You don’t want to hurt your child in any way, and the best way to avoid doing that in a difficult situation is to take a breather, follow these guidelines, and seek outside help if you feel your emotions have gotten the best of you and are at risk of hurting your child.

Learn more about appropriate child discipline in our YOU: Your Child's First Teacher books, which help parents from birth through high school graduation and beyond. Now available on Amazon

Tags :  parentinghealthsafetyphysical
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What to Know About National Women + Girls HIV/AIDS Awareness Day

March 10, 2015

By Nely Bergsma

What to Know About National Women + Girls HIV/AIDS Awareness Day | Use these talking points to start your conversation about HIV/AIDS with your daughter.

Image courtesy of WomensHealth.gov.

Today is National Women and Girls HIV/AIDS Awareness Day. This is an annual, nationwide observance that reminds us all of the impact HIV and AIDS continue to have on women and girls.

If you are feeling uncomfortable and have not engaged your daughter in a conversation about sex or drugs, this may be a great month to do so. As parents and mentors, we are faced with how to best approach the subject and begin the conversation. First and foremost, we need to educate ourselves on the virus and syndrome so that we remain current and available to offer any support our girls may need.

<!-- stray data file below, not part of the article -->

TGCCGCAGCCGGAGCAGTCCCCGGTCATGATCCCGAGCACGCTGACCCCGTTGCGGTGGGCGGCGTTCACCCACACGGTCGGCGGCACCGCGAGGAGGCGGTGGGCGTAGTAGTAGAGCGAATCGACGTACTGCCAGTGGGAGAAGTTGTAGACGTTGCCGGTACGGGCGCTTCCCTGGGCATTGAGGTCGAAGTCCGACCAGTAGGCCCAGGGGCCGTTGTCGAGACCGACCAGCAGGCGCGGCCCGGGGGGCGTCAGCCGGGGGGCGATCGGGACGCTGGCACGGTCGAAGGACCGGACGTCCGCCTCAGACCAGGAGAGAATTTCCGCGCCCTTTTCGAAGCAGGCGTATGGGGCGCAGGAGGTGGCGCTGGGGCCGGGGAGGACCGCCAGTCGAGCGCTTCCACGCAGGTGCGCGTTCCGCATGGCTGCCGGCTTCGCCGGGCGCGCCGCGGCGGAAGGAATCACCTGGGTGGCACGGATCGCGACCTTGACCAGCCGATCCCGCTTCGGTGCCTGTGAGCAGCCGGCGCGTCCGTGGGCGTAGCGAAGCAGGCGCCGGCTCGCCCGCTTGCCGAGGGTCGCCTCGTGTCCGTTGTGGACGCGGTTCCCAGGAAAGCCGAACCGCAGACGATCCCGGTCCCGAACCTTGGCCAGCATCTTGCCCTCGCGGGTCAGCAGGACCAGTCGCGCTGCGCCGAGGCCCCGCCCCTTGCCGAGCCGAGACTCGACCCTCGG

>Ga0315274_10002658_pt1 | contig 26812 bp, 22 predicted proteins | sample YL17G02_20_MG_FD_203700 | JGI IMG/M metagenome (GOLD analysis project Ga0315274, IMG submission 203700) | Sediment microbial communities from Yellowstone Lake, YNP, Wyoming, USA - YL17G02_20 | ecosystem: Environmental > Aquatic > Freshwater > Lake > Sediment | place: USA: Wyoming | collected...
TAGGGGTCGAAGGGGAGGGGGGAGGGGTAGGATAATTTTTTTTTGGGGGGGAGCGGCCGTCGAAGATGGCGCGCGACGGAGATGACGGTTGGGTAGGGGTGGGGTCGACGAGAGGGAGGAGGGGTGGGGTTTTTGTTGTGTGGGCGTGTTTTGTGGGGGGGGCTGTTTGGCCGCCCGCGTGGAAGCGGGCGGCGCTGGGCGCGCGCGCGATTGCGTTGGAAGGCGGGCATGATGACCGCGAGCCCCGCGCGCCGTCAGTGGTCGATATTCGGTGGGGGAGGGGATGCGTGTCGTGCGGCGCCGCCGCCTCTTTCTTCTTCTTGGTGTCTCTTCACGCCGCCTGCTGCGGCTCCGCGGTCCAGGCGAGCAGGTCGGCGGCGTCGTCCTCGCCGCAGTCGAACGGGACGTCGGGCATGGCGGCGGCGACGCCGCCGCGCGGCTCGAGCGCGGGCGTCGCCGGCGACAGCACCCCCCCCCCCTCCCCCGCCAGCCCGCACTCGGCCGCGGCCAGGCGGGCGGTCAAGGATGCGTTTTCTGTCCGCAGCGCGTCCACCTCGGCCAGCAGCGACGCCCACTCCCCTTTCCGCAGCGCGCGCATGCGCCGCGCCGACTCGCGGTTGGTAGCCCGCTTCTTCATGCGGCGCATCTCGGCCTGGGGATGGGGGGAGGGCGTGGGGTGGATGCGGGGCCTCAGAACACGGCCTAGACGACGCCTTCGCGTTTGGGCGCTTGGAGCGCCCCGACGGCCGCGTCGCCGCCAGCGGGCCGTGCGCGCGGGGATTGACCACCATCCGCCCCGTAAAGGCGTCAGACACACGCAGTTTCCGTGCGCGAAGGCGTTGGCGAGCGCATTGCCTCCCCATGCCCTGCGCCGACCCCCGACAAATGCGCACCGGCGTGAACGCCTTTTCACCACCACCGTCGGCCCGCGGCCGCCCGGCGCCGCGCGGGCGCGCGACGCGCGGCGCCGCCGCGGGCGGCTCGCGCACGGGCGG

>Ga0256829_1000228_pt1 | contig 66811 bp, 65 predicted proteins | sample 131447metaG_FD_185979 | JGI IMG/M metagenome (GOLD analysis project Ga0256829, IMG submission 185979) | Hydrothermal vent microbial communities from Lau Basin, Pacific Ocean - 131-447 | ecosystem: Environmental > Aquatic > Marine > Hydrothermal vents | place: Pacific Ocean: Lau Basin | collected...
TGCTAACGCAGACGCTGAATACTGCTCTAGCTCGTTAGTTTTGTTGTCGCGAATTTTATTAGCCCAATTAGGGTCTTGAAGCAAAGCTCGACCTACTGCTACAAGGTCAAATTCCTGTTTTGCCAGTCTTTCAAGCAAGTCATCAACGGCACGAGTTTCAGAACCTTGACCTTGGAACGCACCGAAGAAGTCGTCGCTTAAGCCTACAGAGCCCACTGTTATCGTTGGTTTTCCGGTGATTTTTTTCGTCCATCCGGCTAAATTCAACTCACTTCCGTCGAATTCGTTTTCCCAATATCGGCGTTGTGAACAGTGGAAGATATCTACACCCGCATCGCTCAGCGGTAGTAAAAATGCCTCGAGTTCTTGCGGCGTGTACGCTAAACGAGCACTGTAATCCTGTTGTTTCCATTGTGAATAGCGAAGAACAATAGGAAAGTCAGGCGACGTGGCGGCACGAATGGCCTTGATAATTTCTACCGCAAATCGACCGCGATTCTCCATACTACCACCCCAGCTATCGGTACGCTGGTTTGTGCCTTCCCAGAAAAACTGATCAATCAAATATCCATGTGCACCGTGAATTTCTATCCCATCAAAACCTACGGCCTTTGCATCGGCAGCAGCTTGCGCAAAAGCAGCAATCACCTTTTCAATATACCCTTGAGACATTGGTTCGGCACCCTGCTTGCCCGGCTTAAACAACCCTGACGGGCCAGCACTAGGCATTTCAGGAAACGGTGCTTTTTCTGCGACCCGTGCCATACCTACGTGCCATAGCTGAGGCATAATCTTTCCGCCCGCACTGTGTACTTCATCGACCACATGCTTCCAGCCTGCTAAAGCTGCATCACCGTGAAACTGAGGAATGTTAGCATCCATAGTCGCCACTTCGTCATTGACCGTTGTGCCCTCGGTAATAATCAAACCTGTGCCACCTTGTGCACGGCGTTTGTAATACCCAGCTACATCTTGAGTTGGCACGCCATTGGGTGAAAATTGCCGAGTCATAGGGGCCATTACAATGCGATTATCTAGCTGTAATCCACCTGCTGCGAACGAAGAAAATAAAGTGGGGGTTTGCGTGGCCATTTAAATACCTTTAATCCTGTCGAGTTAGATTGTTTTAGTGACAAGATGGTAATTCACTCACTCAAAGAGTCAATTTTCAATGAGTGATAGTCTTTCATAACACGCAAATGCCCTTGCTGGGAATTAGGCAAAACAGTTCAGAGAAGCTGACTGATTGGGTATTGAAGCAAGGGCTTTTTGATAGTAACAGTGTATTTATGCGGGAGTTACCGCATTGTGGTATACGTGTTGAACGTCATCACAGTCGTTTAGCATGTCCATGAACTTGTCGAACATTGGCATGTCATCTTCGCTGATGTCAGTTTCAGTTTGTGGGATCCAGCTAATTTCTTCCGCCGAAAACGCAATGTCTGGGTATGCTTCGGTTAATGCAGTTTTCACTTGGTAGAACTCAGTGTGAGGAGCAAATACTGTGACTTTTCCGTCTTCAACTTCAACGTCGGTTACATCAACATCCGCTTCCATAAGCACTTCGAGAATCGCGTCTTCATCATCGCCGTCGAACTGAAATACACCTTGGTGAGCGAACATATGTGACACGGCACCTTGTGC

For example, did you know that about one in four Americans living with HIV are women 13 or older? In addition to this statistic, about 50 percent of women living with HIV are getting care and only four in 10 of them are managing the virus with the help of effective medication and treatment. Talk with your daughter not only about the decision she will make as to whether or not to be sexually active, but also about HIV and AIDS in particular. They are not just acquired through sexual activities, but also through use of intravenous drugs, so your conversation should also address drug use.

HIV and AIDS can be confusing, but an ongoing conversation is necessary so that she can learn how to stay safe and healthy. Perhaps you and your daughter can research the subject together and make it a mother-daughter project. Either separately or together gather information from credible sources, like AIDS.gov. Come together with your findings and launch a social media campaign this month to encourage the conversation between your parent and her friend communities. Make it an annual event and continue the discussion throughout the year.